Islamabad and New Delhi need to give peace a chance as "a civil war in Afghanistan post-US withdrawal...will spill over into both Pakistan and India, leading to a widening of the war", a Pakistani daily said.
In an editorial, the Daily Times said on Tuesday: "President (Barack) Obama’s observations during his visit to India are something both India and Pakistan should seriously consider...he emphasised the importance of a stable Pakistan for the wellbeing of India."
"This has become even more important because, in addition to their traditional rivalry, the two countries are becoming embroiled in pursuit of their respective interests in Afghanistan."
It pointed out that "if Pakistan is not stable and prosperous...India cannot rest sanguine. Those very elements, which were instruments of its foreign policy in Afghanistan and India, are now challenging the writ of the Pakistani state".
President Obama was in India Nov 6-9 on the first leg of a four-nation tour that will also take him to Indonesia, South Korea and Japan.
"Obama’s soft tone towards Pakistan indicates that the US thinks that it cannot win in Afghanistan without even the half-help that Pakistan is extending, half because of Pakistan’s dual policy towards the Taliban."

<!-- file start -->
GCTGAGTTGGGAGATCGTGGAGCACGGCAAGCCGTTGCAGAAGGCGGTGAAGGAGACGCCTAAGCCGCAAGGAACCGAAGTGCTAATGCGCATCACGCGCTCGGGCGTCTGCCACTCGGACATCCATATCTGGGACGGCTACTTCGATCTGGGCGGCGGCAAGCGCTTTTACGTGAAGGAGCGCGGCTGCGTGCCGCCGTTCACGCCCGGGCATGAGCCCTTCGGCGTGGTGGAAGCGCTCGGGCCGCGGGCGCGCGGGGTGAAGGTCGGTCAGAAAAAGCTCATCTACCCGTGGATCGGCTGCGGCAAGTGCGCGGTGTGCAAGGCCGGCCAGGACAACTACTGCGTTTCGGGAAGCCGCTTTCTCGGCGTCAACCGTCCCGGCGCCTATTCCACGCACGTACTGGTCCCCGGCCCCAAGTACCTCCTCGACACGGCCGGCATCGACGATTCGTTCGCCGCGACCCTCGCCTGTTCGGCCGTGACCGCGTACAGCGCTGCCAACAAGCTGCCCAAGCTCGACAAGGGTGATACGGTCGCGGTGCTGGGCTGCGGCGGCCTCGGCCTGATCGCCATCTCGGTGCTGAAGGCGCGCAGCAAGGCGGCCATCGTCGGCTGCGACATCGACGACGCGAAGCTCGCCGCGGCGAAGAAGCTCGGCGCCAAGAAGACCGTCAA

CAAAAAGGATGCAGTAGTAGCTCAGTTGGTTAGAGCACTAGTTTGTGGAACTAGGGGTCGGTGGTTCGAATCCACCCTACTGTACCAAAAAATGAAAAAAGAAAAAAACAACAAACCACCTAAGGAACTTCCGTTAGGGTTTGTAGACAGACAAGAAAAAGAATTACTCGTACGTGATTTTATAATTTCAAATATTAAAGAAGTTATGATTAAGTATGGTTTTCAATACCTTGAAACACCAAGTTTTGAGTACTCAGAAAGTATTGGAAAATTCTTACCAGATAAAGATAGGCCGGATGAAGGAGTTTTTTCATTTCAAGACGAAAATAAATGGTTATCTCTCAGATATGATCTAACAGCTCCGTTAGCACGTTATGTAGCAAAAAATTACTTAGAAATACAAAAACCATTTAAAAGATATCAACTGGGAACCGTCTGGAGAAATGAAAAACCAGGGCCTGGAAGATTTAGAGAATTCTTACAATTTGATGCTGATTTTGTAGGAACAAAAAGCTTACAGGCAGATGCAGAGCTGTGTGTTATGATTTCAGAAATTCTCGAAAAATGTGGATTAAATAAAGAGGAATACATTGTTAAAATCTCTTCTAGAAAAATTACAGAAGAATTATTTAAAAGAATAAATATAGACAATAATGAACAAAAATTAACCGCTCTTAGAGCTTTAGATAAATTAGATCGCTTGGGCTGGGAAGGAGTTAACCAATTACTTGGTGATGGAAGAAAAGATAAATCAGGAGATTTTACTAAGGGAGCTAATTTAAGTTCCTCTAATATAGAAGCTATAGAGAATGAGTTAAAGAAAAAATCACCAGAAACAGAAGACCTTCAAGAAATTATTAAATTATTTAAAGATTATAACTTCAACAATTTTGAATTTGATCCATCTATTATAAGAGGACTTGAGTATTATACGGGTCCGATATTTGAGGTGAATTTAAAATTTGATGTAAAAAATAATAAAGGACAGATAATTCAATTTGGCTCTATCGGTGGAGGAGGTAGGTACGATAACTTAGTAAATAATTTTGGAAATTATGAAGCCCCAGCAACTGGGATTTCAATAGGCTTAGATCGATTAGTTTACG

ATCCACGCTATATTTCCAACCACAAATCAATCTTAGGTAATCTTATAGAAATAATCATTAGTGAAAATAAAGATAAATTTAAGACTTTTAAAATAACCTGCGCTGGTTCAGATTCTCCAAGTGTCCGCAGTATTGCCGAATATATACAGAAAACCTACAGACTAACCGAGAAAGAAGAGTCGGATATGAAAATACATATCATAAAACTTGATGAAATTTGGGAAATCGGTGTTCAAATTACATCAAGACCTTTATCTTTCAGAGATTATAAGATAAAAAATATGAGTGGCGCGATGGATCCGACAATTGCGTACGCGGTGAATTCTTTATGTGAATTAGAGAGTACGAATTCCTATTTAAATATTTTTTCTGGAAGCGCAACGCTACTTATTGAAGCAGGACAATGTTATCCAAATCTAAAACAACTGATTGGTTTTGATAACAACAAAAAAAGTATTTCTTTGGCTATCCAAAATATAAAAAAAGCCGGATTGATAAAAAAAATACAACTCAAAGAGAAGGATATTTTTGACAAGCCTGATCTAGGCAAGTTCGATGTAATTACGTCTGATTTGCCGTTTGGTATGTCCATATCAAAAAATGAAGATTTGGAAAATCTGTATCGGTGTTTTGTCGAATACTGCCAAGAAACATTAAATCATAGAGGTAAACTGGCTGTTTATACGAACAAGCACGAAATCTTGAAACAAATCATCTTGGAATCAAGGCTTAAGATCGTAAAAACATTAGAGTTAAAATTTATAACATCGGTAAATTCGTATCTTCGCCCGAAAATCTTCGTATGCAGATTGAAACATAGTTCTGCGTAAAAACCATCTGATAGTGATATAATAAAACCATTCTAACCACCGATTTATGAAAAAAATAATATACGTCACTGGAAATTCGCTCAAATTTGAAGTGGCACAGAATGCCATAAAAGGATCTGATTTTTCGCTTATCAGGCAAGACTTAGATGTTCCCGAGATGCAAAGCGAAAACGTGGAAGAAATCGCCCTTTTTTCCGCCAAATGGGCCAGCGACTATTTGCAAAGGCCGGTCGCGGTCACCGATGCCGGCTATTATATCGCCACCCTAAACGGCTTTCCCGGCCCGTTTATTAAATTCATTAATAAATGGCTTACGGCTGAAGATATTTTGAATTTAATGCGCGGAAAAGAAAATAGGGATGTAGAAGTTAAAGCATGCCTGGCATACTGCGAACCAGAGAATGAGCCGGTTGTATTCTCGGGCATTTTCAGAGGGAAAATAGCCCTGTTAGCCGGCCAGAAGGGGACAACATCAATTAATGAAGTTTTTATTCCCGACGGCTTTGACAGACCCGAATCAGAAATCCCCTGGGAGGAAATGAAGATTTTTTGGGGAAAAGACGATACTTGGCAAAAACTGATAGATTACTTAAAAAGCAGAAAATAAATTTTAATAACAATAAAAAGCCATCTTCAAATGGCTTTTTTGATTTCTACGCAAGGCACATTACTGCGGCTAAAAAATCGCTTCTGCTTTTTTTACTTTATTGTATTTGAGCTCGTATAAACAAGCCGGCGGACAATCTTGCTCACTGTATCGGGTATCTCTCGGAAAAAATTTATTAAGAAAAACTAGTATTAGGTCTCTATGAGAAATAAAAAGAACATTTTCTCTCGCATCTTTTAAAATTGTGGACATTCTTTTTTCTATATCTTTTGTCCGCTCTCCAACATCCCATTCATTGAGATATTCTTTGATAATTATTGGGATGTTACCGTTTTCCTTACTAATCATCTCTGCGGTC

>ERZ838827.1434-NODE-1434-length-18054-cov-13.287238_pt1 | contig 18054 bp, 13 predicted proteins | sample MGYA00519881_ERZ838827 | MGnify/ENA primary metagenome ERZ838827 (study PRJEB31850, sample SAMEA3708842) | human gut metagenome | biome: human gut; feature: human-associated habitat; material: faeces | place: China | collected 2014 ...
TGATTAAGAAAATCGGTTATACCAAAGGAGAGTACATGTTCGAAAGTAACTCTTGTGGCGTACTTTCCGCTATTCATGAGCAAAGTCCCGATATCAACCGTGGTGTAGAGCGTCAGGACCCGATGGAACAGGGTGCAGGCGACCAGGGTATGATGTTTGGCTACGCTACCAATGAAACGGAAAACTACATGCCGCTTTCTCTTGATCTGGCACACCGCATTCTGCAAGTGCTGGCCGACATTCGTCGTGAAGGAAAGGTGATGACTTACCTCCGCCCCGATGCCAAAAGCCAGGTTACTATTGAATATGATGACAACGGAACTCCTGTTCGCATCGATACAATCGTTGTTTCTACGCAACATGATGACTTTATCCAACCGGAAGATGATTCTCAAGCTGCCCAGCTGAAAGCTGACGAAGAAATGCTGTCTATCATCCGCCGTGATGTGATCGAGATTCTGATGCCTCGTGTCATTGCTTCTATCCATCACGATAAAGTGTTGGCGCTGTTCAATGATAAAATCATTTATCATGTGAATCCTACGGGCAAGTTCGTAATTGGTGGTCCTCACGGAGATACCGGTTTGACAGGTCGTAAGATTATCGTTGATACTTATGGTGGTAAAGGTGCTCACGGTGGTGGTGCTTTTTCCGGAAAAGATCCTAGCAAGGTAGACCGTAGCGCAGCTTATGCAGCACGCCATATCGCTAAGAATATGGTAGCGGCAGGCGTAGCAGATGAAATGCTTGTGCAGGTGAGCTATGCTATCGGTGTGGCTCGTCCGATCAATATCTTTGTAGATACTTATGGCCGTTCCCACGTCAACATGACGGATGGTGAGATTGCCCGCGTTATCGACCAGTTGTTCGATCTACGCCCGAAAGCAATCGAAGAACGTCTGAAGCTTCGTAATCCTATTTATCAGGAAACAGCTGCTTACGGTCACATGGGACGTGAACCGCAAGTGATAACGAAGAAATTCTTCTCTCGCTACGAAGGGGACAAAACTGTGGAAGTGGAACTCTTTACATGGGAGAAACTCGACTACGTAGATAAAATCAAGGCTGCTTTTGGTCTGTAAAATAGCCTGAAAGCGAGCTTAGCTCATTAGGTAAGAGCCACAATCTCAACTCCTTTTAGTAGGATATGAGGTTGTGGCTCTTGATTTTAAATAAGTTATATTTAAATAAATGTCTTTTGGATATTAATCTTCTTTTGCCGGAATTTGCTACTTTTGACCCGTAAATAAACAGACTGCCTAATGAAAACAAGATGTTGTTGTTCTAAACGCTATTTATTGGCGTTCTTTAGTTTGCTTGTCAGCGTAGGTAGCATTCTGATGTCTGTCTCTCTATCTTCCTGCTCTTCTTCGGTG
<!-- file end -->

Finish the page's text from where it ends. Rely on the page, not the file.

It went on to say that Obama has taken a clear position that the US cannot impose its will on the Pakistan-India divide, but would be glad to facilitate the peace process.
"The will for peace, however, has to come from within the two South Asian neighbours. Given the accumulated layers of grievances over time, this will be an uphill task."
The editorial observed that Afghanistan’s scenario was tricky, "given the growing strength of the militants and lack of a credible government. If the problems between India and Pakistan are not resolved in the common interest of the two neighbours, the region and the world at large, it will have grave consequences".
"A civil war in Afghanistan post-US withdrawal and struggle for turf and influence will spill over into both Pakistan and India, leading to a widening of the war, which raises the risk threshold given that both neighbours are nuclear armed," the daily said.
"Hence both India and Pakistan must give peace a chance, without which we cannot hope to survive in a dignified manner, let alone progress."